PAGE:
Thursday, 26 September 2013
LIB 121: Week 4 (September 17, 2013)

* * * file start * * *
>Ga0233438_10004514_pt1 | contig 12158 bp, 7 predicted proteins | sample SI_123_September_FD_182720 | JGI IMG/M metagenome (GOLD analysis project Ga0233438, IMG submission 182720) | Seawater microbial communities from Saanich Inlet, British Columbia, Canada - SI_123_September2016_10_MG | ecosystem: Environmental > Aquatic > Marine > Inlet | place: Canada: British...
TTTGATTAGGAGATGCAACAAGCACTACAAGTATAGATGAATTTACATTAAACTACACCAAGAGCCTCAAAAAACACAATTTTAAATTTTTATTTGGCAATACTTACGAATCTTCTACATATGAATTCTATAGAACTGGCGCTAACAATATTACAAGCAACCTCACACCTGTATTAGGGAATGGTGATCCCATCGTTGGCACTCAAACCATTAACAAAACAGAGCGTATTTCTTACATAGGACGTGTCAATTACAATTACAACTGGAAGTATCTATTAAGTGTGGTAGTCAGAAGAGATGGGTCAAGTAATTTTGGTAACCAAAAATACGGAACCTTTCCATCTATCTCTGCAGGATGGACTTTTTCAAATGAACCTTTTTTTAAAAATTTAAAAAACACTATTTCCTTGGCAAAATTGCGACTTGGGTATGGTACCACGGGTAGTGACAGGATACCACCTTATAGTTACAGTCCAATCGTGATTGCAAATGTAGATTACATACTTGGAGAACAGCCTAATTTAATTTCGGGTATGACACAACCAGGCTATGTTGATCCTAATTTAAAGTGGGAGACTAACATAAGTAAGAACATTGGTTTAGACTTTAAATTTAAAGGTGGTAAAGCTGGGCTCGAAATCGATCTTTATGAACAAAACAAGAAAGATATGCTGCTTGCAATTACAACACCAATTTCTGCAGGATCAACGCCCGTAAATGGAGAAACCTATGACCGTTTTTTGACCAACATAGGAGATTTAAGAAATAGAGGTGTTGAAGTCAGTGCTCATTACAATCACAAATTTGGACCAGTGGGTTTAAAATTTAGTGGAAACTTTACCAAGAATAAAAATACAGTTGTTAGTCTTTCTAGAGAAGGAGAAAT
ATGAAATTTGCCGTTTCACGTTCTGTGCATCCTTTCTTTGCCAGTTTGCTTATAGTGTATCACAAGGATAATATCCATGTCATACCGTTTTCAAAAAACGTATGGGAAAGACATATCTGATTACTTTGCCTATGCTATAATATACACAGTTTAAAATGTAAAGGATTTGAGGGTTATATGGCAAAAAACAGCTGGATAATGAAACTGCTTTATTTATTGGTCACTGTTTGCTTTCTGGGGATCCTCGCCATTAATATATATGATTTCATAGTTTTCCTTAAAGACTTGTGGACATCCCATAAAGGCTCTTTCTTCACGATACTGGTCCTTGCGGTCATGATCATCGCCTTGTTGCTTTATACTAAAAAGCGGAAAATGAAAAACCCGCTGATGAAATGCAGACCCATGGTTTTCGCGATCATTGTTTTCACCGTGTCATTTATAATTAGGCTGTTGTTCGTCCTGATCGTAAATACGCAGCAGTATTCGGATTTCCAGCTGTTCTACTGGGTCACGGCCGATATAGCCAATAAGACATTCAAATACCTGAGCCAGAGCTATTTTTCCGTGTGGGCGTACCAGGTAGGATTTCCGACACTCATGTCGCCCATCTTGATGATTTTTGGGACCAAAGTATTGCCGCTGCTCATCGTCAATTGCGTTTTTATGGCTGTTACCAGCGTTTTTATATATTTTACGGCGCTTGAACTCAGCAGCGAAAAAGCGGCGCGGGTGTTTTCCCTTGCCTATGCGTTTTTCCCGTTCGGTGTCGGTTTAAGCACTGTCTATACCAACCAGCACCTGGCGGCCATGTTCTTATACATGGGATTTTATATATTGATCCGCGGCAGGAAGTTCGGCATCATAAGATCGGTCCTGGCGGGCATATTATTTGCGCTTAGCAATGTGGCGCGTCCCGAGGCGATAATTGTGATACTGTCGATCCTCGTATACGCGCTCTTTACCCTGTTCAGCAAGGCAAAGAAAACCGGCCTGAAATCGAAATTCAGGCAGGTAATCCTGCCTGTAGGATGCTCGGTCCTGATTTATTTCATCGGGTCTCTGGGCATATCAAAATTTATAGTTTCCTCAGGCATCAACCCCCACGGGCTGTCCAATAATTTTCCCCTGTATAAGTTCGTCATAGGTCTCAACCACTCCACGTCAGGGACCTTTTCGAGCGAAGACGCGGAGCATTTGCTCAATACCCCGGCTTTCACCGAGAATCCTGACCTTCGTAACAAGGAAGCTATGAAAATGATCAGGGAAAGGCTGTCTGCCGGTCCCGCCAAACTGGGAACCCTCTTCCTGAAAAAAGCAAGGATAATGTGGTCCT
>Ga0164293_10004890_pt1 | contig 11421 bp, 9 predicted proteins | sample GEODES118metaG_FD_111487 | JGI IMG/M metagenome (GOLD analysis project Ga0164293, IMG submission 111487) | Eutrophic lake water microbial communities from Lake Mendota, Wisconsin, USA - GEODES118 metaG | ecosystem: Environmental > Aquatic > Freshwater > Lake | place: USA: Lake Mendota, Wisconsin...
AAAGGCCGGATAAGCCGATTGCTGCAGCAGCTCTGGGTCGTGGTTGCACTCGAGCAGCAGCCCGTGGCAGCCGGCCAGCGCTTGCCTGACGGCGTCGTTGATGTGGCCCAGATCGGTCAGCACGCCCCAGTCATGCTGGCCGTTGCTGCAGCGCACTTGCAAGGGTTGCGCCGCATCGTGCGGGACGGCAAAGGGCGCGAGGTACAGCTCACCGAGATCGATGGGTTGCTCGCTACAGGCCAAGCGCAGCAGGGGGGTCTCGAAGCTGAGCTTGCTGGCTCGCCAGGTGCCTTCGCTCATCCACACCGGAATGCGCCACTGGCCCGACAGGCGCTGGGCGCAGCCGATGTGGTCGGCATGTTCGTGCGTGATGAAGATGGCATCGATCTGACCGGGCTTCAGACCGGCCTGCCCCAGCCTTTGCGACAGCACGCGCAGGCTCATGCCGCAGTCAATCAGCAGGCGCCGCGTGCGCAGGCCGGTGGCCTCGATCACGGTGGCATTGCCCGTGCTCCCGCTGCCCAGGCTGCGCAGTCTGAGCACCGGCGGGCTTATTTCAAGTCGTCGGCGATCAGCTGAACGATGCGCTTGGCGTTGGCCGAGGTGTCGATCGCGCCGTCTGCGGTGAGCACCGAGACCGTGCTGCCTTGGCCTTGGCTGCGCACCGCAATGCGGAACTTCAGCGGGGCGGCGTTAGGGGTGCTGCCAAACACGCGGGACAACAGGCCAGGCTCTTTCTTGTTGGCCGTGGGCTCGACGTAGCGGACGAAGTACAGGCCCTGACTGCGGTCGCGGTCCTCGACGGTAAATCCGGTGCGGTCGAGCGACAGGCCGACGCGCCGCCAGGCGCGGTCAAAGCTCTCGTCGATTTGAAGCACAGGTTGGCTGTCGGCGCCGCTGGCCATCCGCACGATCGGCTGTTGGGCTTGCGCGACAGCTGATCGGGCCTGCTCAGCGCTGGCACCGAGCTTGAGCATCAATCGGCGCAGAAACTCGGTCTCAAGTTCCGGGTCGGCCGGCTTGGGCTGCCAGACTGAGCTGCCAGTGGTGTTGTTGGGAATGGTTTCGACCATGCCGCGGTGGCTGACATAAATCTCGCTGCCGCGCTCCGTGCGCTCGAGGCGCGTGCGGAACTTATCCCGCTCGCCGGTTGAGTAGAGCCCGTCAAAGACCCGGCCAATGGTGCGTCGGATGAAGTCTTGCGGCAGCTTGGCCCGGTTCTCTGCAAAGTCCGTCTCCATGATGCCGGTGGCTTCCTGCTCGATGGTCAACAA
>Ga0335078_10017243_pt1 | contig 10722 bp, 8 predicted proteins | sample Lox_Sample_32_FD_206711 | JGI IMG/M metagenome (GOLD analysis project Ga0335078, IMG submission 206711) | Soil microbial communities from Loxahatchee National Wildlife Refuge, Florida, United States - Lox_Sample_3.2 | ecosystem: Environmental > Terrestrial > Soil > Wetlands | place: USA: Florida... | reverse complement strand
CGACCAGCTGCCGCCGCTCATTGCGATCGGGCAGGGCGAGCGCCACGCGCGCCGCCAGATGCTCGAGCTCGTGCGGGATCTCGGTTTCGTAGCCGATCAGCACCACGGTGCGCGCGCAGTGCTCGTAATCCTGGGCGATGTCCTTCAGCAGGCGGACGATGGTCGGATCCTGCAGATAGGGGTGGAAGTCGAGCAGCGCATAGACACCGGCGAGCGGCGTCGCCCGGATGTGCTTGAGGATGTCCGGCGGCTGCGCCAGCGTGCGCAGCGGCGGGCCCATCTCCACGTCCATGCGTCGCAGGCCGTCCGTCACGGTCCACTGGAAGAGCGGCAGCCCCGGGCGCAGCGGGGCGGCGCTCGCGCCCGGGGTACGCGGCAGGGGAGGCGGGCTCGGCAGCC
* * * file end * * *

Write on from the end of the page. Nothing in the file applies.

Today in class, we were asked to work in teams and look at several archival collections and make recommendations about including them in a digitization program. Over the past two classes we talked about copyright, scanning processes, preservation, costs, research values, and digital program purposes as factors in the digitization selection process. Among the members of my group, we had very different ideas of what should make an item eligible for digitization. For a collection of romantic correspondence between two members of the Pasadena community, dating back to the late 1890s, I thought we might encounter privacy concerns, the copyright was ambiguous, making the hand written text searchable would be challenging, and the paper was relatively stable in its current state; therefore there was no urgency to digitize. One my peers insisted that the content of the letters was very important for researchers, the copyright could easily be determined, and the stability of the paper meant it was an excellent candidate for a flatbed scanner, therefore it was a high priority digitization candidate. Our group also examined a collection of annual reports from the school’s physical education department and some student scrapbooks. Throughout the lectures, we looked a flow charts and selection criteria that were designed to remove the bias and inconsistencies from the selection process, but our assignment demonstrated how difficult that could be. For the assignment, there was no concrete context, nor real budget, staffing, or equipment limitations that could help us to make better decisions. When these things are defined and the flow charts that are created with agreed upon definitions and parameters that make sense within a given institution, a set of criteria would be invaluable.